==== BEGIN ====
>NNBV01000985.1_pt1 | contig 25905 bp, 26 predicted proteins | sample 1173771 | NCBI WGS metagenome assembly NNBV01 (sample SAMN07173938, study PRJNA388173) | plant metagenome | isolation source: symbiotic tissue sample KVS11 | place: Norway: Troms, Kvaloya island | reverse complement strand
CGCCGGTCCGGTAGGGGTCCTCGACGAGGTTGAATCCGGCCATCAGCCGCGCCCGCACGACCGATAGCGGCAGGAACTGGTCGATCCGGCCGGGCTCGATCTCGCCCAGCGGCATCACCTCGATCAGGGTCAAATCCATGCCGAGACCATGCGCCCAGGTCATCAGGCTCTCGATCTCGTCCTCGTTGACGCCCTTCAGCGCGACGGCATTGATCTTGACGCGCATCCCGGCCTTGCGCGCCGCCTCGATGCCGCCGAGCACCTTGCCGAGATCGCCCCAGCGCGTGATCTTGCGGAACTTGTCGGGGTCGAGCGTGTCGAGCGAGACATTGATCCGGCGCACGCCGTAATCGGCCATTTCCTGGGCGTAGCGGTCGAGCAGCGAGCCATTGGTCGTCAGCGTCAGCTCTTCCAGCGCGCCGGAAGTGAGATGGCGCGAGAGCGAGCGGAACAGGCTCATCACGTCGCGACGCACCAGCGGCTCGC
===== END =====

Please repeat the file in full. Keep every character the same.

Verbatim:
>NNBV01000985.1_pt1 | contig 25905 bp, 26 predicted proteins | sample 1173771 | NCBI WGS metagenome assembly NNBV01 (sample SAMN07173938, study PRJNA388173) | plant metagenome | isolation source: symbiotic tissue sample KVS11 | place: Norway: Troms, Kvaloya island | reverse complement strand
CGCCGGTCCGGTAGGGGTCCTCGACGAGGTTGAATCCGGCCATCAGCCGCGCCCGCACGACCGATAGCGGCAGGAACTGGTCGATCCGGCCGGGCTCGATCTCGCCCAGCGGCATCACCTCGATCAGGGTCAAATCCATGCCGAGACCATGCGCCCAGGTCATCAGGCTCTCGATCTCGTCCTCGTTGACGCCCTTCAGCGCGACGGCATTGATCTTGACGCGCATCCCGGCCTTGCGCGCCGCCTCGATGCCGCCGAGCACCTTGCCGAGATCGCCCCAGCGCGTGATCTTGCGGAACTTGTCGGGGTCGAGCGTGTCGAGCGAGACATTGATCCGGCGCACGCCGTAATCGGCCATTTCCTGGGCGTAGCGGTCGAGCAGCGAGCCATTGGTCGTCAGCGTCAGCTCTTCCAGCGCGCCGGAAGTGAGATGGCGCGAGAGCGAGCGGAACAGGCTCATCACGTCGCGACGCACCAGCGGCTCGC